It is difficult at times to draw a line in the twilight zone between acts which arise out of pure intelligence on the part of the dog and acts which arise out of the dog’s ability to learn by repetition. Trick work for instance is learned by repetition rather than by intelligence.
We have stated that environment as duplicated in the dog’s memory is the chief source of his information which in turn he translates into acts. The five common senses of the dog can be placed in order of importance in communication as smell, hearing, sight, touch, taste.
First, sight; we have long maintained that dogs are mostly color blind and we have been condemned soundly for the opinion. It is likely that all the external world appears to them as varying highlights of black and gray.
Dogs are not certain about colors. First, they do not have the opportunity to see colors on account of their height as does the human; secondly, humans by use of names learn to distinguish between colors whereas they would not be nearly as able to distinguish if they judged entirely the colors without names.
Dogs cannot see as far distant as can humans. Moving objects are seen more quickly by the dog than by humans. Some of this may be due to the fact that be is always watching for something to happen rather than because he has keener eyesight. Also because the dog is horizontal in his plane of body whereas the human is vertical he sees less and sees at closer range.
For this same reason, dogs are not particularly object minded. You can try the experiment with your own dog. Slip into the yard or kennel house, stand perfectly still, make no sound, the wind blowing against you and from the dog. In most cases your own dog does not recognize you; be barks at you as tho you were an intruder. If you walk, if he hears your voice, or if he scents you, of course he recognizes you instantly.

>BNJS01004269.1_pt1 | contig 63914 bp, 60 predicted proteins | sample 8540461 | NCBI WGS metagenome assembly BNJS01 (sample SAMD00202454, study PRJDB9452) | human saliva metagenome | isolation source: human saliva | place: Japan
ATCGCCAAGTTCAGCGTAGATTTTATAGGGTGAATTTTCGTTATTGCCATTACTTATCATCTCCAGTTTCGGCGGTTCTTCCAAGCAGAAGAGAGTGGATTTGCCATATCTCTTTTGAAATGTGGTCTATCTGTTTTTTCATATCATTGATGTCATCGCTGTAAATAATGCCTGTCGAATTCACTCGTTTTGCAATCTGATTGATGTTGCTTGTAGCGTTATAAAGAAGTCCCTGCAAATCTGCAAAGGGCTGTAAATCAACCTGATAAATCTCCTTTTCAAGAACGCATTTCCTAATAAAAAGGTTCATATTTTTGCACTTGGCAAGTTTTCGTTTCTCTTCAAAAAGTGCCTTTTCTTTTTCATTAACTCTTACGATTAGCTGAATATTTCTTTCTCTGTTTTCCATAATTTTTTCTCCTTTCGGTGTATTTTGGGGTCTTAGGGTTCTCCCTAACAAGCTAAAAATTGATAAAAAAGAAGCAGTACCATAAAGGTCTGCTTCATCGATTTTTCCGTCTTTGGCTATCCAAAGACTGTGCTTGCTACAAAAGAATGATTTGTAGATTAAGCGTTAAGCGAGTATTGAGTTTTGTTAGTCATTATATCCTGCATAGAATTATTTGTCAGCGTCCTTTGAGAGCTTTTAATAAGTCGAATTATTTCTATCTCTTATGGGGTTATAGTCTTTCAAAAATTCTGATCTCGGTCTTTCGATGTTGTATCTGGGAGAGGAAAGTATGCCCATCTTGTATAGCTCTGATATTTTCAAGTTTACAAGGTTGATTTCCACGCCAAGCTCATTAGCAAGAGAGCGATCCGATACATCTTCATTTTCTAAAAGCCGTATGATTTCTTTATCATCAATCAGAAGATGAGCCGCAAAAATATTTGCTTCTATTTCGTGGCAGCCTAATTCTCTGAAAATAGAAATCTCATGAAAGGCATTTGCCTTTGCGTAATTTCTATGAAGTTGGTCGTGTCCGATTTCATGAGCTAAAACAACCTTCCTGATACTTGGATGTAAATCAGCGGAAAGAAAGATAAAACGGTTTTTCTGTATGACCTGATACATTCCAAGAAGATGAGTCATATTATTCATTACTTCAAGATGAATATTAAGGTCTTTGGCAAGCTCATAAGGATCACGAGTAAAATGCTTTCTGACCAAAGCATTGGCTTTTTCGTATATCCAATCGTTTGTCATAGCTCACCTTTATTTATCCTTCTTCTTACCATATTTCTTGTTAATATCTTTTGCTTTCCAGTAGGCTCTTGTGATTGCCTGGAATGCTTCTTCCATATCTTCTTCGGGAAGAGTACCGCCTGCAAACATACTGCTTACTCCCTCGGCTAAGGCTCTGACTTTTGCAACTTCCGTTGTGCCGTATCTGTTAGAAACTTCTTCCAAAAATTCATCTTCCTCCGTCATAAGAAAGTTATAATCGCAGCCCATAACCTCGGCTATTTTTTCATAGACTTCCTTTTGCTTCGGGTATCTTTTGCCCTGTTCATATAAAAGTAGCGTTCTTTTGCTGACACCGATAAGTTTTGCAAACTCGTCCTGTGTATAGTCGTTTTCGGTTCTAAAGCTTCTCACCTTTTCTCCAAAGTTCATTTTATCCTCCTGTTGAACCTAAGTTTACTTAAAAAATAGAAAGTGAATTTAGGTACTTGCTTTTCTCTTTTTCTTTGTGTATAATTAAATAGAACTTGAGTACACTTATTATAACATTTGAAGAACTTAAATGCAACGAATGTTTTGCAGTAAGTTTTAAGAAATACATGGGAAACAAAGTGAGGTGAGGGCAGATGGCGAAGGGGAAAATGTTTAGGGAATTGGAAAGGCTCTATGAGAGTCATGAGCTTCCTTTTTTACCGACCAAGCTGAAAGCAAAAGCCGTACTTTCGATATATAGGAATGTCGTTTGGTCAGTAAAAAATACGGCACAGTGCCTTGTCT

The nose. The sense of smell in the dog is the most developed sense, developed far ahead of smell in the human; it must be considered as being based not upon any discrimination in flavors or odors but into a general classification of smells useful and useless, or friendly and dangerous.
Memory of smell is strong in the dog and his mind will recall an object more quickly by the nose than by the eye.
Most of our tastes and smells insofar as the human is concerned have been developed thru education. For instance, perfumes usually are distasteful to the dog whereas rotting meat he sniffs joyously.
Smells associated with animals and with food are quickly discerned by the dog; they are useful smells, useful in satisfying his hungry stomach or in protecting him against danger.
The first sense of the dog to be developed is the suckling instinct and smell. Its eyes are closed for about nine days after birth. The nose is really the guiding member for the puppy. This ability to smell keenly, to be guided by scent, is developed constantly in the dog and becomes more determining than eyes and ears.
Dogs of good nose or strong scenting ability, usually are loyal and affectionate with their masters. They can more easily determine identity; they become more attached to the scent of the master and his family.
In taste, the dog has not developed variety. He can be taught to like almost any taste whether it is evil-tasting or agreeably-tasting. This must be borne in mind in connection with the overfeeding and the wrong feeding of dogs.
The hearing of the dog can be developed considerably and the dog uses it often. A dog can hear considerably thru vibrations into the body. Thus a deaf dog can be an alert watch dog. Also a dog need not use sight in certain instances so much as does the human for he can detect danger thru the ear.
The sense of touch has little development in the dog because it is little needed. The hairy covering of his entire body except nose, makes its use almost impossible. Further, as with all wild animals, distance gives the greatest safety and the animal that employs touch never repeats for its enemy has struck.